|Although not the "flagship" of the Vulcan line, the "California" series pile hammers are an interesting part of the company's story, both in themselves and how they came about.
Above: James Nelson Warrington (1860-1933) was probably the most accomplished designer of pile driving equipment in the company's history, with the Warrington-Vulcan hammers, California hammers, Vulcan pile extractors, and many other designs and inventions. This photo was taken the year before his death. He was also an associate memer of the American Society of Naval Engineers.
His ill health forced him to leave Chicago and live in Los Angeles, California. It was there in 1911 that he developed the "California G" hammer (U.S. Patenbts 1,019,386 and 1,020,467) It was a major departure from the rest of the Vulcan line in that it was a closed hammer and provided downward assist for the ram. It also used the steam expansively ("compound acting"), something no production Vulcan hammer did before or since (although the single-compound hammer did on an experimental basis.)
The "G" hammer was first produced in 1922 and officially introduced into the product line two years later. A "G" hammer is shown below driving wood sheet piling in northern Indiana.
The "California G" hammer. With its 100 pound ram, it was ideal for smaller jobs. Its relatively low velocity ram focused its intended use on small pile driving. The "plumbing" on the left was for operating the hammer at the hammer itself.
The "G" hammer was discontinued in 1951. Although James Warrington had envisioned a replacement design for the line around 1930, the actual replacement by the DGH-100 hammer did not take place for many years..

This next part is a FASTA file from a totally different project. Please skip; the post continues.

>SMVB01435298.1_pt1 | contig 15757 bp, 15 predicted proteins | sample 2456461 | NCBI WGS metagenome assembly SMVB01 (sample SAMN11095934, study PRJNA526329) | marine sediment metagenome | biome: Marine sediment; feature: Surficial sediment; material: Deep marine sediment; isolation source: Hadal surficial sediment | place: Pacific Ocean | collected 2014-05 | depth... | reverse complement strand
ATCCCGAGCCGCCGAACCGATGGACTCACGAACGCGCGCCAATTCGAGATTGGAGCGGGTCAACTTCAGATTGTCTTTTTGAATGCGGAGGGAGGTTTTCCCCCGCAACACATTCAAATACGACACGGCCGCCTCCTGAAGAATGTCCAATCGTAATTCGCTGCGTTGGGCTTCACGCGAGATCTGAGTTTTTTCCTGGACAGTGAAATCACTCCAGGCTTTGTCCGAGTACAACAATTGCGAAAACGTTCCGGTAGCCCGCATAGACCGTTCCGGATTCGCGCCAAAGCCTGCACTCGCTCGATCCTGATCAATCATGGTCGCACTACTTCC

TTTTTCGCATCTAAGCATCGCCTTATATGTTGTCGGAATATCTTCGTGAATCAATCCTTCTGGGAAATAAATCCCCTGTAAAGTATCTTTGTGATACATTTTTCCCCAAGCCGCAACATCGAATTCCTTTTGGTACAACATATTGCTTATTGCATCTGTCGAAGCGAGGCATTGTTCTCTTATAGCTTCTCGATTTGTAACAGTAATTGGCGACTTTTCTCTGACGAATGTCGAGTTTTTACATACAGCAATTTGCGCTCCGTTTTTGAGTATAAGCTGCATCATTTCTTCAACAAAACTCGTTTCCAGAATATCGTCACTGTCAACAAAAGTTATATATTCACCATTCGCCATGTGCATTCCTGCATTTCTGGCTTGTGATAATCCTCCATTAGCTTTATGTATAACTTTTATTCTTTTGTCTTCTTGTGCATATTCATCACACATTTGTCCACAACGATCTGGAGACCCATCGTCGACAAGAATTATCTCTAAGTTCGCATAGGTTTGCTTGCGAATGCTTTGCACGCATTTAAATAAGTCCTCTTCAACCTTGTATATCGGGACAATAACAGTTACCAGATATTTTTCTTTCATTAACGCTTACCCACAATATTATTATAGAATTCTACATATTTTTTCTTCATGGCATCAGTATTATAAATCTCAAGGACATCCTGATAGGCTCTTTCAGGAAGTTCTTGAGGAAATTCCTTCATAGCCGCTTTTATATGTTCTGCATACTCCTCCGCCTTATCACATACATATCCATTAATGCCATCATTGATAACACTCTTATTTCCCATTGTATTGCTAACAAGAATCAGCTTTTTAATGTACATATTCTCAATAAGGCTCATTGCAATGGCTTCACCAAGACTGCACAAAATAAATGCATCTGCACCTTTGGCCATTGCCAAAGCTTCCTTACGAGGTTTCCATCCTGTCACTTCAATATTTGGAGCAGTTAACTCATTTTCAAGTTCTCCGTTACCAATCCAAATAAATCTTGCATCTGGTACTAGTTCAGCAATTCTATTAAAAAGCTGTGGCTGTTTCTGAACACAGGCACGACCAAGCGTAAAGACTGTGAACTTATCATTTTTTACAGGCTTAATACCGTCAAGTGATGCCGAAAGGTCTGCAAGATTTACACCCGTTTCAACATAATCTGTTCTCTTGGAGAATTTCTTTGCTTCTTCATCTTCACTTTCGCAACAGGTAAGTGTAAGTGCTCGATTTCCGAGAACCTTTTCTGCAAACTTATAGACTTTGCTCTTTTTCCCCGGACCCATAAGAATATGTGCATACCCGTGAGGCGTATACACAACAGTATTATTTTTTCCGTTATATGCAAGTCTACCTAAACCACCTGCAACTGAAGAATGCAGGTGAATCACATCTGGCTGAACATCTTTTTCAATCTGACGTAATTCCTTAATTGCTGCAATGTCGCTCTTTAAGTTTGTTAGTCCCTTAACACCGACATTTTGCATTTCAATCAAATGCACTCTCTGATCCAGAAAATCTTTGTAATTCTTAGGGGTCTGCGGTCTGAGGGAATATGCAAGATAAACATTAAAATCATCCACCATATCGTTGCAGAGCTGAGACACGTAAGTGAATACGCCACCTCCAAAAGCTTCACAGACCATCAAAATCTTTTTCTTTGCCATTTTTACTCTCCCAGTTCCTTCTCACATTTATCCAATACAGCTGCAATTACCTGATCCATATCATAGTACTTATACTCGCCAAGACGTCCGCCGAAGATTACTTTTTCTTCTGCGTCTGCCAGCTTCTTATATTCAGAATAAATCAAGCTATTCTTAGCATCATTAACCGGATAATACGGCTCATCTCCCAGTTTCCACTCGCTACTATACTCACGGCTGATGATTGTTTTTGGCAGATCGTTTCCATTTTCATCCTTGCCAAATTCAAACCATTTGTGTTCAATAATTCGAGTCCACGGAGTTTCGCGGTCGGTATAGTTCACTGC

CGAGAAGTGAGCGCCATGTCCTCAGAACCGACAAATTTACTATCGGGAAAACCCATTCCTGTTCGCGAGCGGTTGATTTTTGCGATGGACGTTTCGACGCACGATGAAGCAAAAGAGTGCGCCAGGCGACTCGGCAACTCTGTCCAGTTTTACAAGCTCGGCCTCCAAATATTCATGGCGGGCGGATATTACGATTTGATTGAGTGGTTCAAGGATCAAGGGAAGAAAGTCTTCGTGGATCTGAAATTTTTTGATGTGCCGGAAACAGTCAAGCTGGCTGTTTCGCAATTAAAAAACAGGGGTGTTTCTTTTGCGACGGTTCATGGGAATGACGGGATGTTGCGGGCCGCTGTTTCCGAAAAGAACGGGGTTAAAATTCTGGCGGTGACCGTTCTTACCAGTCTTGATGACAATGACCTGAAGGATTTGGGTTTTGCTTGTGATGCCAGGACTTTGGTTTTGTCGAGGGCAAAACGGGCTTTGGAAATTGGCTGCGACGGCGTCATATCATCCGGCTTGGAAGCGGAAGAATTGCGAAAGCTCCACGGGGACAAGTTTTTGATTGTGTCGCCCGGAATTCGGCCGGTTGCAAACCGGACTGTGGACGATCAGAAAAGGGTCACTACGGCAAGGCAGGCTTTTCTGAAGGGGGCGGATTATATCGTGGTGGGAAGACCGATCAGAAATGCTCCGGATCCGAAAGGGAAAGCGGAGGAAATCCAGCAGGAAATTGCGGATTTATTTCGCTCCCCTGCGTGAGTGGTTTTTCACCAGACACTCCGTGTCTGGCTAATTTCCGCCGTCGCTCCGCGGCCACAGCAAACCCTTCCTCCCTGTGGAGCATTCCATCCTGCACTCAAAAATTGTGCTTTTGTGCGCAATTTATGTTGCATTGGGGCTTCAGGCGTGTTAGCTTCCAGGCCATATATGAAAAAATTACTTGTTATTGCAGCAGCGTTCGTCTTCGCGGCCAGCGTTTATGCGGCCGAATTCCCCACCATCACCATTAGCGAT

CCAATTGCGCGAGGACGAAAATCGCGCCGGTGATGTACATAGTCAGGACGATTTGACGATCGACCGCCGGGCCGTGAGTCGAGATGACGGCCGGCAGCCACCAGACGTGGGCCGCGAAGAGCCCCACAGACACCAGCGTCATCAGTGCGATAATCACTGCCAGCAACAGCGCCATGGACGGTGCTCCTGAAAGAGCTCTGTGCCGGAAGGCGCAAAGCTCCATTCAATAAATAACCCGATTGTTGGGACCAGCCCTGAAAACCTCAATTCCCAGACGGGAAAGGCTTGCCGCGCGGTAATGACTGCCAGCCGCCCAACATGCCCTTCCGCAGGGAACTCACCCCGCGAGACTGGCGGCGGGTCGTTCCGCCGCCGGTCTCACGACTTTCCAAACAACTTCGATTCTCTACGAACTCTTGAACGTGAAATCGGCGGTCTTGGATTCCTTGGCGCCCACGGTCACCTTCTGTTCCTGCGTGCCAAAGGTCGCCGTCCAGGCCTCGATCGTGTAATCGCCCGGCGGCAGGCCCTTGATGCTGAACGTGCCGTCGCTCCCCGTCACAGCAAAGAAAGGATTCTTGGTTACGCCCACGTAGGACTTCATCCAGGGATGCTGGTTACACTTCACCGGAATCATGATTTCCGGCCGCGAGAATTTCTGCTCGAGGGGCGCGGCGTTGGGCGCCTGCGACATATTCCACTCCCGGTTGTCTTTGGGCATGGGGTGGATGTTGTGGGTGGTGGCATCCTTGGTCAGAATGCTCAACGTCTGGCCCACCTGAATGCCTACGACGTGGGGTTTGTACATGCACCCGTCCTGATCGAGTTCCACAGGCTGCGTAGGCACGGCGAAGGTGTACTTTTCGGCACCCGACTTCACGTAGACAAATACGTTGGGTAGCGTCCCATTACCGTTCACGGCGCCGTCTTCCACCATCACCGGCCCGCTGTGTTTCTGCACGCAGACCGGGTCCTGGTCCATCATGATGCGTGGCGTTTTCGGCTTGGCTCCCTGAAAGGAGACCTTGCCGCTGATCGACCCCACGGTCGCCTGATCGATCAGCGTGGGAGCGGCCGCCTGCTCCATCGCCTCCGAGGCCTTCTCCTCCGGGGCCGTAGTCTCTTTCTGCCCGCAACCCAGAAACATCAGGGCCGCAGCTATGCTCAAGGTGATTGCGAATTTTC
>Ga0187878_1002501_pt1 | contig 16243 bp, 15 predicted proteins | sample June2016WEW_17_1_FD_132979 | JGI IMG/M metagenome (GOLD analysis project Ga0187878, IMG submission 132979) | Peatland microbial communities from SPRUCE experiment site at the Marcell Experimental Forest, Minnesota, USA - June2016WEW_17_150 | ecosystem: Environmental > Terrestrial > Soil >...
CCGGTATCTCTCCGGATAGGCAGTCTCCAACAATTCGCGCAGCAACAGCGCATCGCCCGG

As James Warrington had envisioned from the beginning, the California concept was intended to be used on larger hammers. At the right is the "California E" hammer, which was designed to run in leaders. None of the other California hammers matched the popularity of the "G." After World War II, Vulcan attempted to expand the DGH line in similar fashion with the DGH-900, but this attempt was if anything less successful than the "E."
A general arrangement of the California "F" hammer. The sliding valve can be clearly seen.
After his brother William's death, James assumed "remote control" of the business from California. This situation was repeated in the 1960's when the executive office was relocated to Florida for basically the same reason. This tended to give the employees left behind a great deal of autonomy, which created a contentious situation when the new generation took command (this too repeated itself in the late 1970's.)
James' death ended the Warrington family's second generation's control of the business, which had spanned almost a half century. It then passed to his nephew Chester, although he was busy with other things when this happened. He returned from Washington to Chicago to assume full command in 1940.